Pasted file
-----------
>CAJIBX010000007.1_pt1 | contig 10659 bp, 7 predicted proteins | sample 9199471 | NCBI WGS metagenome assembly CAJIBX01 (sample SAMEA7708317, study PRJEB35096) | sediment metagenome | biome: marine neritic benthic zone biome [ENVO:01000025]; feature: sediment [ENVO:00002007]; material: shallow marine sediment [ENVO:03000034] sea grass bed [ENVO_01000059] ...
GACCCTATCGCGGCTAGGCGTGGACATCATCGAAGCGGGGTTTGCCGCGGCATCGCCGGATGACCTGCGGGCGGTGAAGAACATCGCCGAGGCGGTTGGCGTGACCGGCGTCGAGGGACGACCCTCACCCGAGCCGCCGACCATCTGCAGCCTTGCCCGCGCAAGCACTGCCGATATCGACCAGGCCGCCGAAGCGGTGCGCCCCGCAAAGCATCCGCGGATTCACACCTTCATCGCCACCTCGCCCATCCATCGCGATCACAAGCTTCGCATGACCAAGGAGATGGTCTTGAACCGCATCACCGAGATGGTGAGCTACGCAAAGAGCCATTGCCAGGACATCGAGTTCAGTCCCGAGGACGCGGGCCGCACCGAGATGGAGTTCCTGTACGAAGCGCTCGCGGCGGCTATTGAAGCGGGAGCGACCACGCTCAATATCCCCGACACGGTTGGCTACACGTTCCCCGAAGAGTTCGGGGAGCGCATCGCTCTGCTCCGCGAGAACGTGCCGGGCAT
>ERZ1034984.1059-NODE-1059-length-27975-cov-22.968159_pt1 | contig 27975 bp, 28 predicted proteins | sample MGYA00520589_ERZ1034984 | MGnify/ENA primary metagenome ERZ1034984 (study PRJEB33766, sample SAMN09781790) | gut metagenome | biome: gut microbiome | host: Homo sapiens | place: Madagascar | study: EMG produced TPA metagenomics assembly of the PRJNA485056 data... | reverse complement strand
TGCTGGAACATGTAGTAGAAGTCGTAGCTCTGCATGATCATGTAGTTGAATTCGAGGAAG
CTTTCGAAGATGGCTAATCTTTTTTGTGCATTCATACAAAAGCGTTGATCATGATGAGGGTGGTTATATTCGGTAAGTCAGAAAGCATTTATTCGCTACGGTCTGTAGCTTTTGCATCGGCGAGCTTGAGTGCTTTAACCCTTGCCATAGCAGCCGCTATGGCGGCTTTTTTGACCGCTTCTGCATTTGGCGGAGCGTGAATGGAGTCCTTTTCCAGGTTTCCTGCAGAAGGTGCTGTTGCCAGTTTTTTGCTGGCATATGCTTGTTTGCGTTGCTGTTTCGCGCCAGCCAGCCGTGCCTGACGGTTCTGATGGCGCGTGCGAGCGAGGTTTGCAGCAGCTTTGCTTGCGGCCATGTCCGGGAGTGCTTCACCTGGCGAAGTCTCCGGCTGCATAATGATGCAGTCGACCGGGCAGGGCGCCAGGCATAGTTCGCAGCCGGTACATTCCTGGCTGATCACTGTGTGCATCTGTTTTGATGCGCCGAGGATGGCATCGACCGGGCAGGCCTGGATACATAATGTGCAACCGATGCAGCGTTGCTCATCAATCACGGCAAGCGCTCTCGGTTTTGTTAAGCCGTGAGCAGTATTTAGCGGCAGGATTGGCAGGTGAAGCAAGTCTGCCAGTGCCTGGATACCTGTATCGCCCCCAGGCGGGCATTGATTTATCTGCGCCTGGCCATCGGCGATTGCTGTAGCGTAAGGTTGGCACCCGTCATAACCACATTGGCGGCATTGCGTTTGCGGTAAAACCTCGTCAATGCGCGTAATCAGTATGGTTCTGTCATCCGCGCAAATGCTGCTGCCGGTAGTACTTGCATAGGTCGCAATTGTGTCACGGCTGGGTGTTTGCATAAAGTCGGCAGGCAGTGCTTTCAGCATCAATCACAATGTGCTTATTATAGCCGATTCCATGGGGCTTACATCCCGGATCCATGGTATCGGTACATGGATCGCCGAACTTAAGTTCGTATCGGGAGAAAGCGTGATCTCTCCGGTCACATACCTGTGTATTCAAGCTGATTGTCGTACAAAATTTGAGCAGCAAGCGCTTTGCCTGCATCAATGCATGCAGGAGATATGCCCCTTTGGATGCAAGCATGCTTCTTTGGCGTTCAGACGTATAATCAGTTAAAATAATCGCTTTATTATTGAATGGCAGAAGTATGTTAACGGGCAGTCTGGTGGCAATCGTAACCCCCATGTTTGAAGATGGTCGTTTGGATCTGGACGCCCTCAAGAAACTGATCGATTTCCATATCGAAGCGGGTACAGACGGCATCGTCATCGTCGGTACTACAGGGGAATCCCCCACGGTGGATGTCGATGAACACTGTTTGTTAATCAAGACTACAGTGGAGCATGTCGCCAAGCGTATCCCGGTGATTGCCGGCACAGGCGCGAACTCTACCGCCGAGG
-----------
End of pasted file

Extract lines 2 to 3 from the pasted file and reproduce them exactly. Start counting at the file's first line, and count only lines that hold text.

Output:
GACCCTATCGCGGCTAGGCGTGGACATCATCGAAGCGGGGTTTGCCGCGGCATCGCCGGATGACCTGCGGGCGGTGAAGAACATCGCCGAGGCGGTTGGCGTGACCGGCGTCGAGGGACGACCCTCACCCGAGCCGCCGACCATCTGCAGCCTTGCCCGCGCAAGCACTGCCGATATCGACCAGGCCGCCGAAGCGGTGCGCCCCGCAAAGCATCCGCGGATTCACACCTTCATCGCCACCTCGCCCATCCATCGCGATCACAAGCTTCGCATGACCAAGGAGATGGTCTTGAACCGCATCACCGAGATGGTGAGCTACGCAAAGAGCCATTGCCAGGACATCGAGTTCAGTCCCGAGGACGCGGGCCGCACCGAGATGGAGTTCCTGTACGAAGCGCTCGCGGCGGCTATTGAAGCGGGAGCGACCACGCTCAATATCCCCGACACGGTTGGCTACACGTTCCCCGAAGAGTTCGGGGAGCGCATCGCTCTGCTCCGCGAGAACGTGCCGGGCAT
>ERZ1034984.1059-NODE-1059-length-27975-cov-22.968159_pt1 | contig 27975 bp, 28 predicted proteins | sample MGYA00520589_ERZ1034984 | MGnify/ENA primary metagenome ERZ1034984 (study PRJEB33766, sample SAMN09781790) | gut metagenome | biome: gut microbiome | host: Homo sapiens | place: Madagascar | study: EMG produced TPA metagenomics assembly of the PRJNA485056 data... | reverse complement strand